Do your hands go numb when you’re trying to type?

| Dec 30, 2016 | Workplace Injuries

If you spend a lot of time on the computer, carpal tunnel syndrome could ruin your career. The symptoms of carpel tunnel can involve tingling, weakness, numbness and other issues associated with the hands and lower arms. The symptoms can become so severe that they prevent you from typing, using a mouse and operating a computer.

The problem is usually caused by inflammation that affects the flow of nerve information through the “carpal tunnel,” a passage in the wrist that nerves go through. When this small tunnel becomes inflamed, it will put pressure on the nerve and sometimes completely interrupt the flow of information, causing numbness and pain.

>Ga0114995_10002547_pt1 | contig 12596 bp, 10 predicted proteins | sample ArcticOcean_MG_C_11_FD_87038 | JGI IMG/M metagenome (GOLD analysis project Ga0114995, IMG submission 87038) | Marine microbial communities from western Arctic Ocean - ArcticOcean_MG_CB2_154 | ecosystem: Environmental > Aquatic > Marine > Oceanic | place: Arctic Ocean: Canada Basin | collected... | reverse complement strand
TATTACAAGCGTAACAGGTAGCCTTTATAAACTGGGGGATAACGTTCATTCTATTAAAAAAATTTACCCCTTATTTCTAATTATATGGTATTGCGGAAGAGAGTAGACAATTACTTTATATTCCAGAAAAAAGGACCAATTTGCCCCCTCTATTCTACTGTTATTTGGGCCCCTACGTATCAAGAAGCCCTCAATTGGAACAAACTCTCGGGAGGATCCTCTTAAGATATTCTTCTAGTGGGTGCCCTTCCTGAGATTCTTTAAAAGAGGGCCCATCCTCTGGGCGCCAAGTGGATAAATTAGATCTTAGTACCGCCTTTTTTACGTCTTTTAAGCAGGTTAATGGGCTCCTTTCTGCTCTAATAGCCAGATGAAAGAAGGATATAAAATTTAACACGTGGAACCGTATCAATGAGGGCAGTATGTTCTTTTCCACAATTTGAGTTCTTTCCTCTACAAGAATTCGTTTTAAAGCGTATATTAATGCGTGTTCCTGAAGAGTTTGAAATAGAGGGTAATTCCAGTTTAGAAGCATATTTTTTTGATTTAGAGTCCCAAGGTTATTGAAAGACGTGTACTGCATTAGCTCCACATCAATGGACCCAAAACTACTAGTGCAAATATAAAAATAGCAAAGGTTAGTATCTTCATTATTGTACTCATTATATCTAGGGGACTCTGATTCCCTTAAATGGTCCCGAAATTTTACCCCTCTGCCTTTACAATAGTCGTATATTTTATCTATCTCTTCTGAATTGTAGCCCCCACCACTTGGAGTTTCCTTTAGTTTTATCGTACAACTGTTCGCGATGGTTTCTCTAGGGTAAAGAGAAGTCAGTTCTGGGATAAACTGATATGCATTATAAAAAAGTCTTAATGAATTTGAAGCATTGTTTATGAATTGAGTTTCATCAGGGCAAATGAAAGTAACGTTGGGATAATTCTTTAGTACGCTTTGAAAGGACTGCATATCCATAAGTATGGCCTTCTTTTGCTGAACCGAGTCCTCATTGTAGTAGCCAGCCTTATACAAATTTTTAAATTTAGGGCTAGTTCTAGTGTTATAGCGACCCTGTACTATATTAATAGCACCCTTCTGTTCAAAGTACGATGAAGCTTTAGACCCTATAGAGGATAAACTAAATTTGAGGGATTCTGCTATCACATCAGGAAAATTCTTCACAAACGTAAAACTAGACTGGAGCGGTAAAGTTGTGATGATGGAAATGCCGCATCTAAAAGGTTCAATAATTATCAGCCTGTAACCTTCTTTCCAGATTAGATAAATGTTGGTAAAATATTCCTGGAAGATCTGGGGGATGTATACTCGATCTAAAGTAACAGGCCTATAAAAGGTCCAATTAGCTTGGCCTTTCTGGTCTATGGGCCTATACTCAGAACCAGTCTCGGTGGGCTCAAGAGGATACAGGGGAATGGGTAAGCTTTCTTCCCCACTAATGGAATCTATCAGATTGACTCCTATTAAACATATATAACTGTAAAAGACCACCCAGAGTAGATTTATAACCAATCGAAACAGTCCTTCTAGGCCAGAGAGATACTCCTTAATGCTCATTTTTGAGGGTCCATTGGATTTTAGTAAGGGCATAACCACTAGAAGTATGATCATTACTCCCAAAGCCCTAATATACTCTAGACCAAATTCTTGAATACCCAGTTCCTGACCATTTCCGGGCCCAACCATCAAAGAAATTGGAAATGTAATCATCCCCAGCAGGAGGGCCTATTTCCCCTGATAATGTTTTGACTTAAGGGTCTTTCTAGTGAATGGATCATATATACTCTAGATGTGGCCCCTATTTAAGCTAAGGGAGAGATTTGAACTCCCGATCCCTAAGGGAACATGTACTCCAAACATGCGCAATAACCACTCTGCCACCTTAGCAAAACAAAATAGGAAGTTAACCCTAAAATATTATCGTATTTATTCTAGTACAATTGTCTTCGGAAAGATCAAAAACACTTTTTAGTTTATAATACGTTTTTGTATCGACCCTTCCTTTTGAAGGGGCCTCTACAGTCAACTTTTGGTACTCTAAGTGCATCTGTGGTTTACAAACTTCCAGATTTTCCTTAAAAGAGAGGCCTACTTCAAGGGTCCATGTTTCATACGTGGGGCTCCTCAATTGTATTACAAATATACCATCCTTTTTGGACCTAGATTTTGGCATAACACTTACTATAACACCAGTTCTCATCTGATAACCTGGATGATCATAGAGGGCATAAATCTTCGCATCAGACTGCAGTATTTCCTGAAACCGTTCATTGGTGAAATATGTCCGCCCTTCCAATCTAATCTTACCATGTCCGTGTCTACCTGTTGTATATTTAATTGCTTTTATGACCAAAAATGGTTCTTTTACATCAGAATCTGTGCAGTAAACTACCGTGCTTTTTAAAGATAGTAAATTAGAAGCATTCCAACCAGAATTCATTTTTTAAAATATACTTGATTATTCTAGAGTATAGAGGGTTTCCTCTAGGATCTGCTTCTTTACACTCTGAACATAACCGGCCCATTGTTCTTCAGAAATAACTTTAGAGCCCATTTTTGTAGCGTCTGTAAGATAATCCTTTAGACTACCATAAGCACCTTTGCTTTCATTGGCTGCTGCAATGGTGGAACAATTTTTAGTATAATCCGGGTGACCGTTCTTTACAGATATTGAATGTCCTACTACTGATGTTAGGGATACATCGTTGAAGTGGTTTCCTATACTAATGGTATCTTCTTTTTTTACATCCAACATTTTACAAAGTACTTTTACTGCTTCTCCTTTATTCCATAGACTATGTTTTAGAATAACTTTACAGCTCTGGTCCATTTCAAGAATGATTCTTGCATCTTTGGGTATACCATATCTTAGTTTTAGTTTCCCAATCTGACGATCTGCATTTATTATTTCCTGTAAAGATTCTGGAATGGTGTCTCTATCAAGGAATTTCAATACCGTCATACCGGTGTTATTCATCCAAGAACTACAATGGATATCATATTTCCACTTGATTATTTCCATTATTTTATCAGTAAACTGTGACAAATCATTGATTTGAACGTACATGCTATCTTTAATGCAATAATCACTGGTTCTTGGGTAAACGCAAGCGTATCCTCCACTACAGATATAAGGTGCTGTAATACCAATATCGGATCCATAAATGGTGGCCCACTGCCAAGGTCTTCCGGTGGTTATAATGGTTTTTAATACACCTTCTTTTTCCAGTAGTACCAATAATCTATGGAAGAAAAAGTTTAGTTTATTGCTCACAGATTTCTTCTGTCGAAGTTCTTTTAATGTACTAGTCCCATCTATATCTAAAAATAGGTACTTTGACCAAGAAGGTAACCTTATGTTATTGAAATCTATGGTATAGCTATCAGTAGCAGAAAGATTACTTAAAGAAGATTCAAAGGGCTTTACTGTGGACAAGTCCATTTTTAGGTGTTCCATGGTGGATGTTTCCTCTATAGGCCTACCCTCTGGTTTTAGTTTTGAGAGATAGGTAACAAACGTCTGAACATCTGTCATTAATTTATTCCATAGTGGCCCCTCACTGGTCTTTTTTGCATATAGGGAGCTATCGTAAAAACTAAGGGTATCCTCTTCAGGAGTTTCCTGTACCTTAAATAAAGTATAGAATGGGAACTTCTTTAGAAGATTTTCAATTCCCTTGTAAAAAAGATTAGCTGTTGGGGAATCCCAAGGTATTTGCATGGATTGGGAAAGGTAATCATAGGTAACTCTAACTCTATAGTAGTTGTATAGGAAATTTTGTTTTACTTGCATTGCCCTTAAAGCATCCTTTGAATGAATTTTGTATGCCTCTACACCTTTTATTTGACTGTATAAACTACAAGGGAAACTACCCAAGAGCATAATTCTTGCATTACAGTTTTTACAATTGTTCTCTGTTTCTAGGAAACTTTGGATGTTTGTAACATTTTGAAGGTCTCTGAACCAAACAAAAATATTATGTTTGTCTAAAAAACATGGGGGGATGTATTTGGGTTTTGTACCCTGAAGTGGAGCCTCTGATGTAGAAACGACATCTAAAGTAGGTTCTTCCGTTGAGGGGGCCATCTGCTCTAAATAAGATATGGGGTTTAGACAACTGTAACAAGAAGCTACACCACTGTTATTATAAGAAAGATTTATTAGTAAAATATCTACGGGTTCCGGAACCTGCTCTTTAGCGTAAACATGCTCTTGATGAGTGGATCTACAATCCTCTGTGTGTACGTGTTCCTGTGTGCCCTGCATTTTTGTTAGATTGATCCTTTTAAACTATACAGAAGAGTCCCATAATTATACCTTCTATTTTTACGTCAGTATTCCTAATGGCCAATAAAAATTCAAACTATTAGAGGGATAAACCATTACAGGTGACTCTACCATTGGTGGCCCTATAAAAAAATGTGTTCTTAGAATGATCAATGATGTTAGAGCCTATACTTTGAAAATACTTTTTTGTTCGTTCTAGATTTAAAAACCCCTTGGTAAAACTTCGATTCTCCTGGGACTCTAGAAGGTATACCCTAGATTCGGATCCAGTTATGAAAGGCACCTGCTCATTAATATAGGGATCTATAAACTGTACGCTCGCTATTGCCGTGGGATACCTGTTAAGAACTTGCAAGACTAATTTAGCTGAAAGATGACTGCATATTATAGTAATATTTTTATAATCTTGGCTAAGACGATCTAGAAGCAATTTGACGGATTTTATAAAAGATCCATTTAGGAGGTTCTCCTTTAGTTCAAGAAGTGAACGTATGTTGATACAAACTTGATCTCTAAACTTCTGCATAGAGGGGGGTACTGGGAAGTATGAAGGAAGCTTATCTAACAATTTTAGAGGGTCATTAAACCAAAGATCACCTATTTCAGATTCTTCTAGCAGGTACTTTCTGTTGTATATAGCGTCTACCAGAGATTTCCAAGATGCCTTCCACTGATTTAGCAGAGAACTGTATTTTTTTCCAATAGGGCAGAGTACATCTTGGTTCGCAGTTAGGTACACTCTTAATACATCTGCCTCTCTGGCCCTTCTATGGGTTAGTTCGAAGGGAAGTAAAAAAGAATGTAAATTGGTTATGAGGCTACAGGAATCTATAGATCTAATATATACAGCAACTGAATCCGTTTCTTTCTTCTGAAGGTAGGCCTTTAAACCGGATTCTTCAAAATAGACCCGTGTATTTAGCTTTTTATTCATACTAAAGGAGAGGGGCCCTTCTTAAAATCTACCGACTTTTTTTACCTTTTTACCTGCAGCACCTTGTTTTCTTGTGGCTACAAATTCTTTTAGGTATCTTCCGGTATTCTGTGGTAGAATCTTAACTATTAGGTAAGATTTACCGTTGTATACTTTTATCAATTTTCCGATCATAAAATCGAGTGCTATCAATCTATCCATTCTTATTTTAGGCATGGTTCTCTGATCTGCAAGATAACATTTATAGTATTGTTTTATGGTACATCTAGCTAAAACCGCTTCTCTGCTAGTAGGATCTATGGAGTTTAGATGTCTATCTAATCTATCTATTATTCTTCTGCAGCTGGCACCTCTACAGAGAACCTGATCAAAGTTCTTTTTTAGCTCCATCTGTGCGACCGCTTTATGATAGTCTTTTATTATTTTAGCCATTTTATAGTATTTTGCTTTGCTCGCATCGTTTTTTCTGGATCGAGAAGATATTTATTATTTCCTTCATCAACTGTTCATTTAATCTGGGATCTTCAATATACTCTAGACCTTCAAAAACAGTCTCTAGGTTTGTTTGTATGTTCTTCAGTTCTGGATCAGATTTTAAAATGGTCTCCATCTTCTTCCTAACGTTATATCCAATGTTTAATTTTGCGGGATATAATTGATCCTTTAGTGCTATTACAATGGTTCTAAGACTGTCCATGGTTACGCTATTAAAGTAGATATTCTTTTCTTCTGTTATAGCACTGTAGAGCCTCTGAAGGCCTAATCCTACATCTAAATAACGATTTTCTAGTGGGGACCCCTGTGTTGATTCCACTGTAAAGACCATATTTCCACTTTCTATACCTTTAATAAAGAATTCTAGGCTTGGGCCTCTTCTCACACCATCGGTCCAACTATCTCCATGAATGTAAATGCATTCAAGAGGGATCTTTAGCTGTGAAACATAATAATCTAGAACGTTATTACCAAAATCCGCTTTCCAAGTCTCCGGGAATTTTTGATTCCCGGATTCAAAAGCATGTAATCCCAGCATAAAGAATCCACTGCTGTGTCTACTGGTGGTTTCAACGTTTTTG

How does your carpal tunnel become inflamed you might ask? It becomes inflamed from repetitive use. Humans weren’t made to sit at a computer typing all day long. After a while, typing can create inflammation from repetitive strain on the ligaments, muscles and bones. Carpal tunnel syndrome can also be caused by diabetes, hypothyroidism and pregnancy.

Sometimes, the only cure for carpal tunnel is lots of rest time. In other situations, surgery can help. All in all, the experience can be extremely costly — in addition to the pain — especially if you’re not able to do your job anymore and have to pay for medical care.

Fortunately for New Jersey workers who contract carpal tunnel syndrome because of their jobs, it’s possible to qualify for workers’ compensation benefits. Workers’ compensation benefits can be used to pay for medical and surgical costs relating to carpal tunnel. If an employee is not able to work for an extended period of time due to the condition, wage replacement benefits can also be applied for.

Source: WebMD, “Carpal tunnel syndrome,” accessed Dec. 30, 2016

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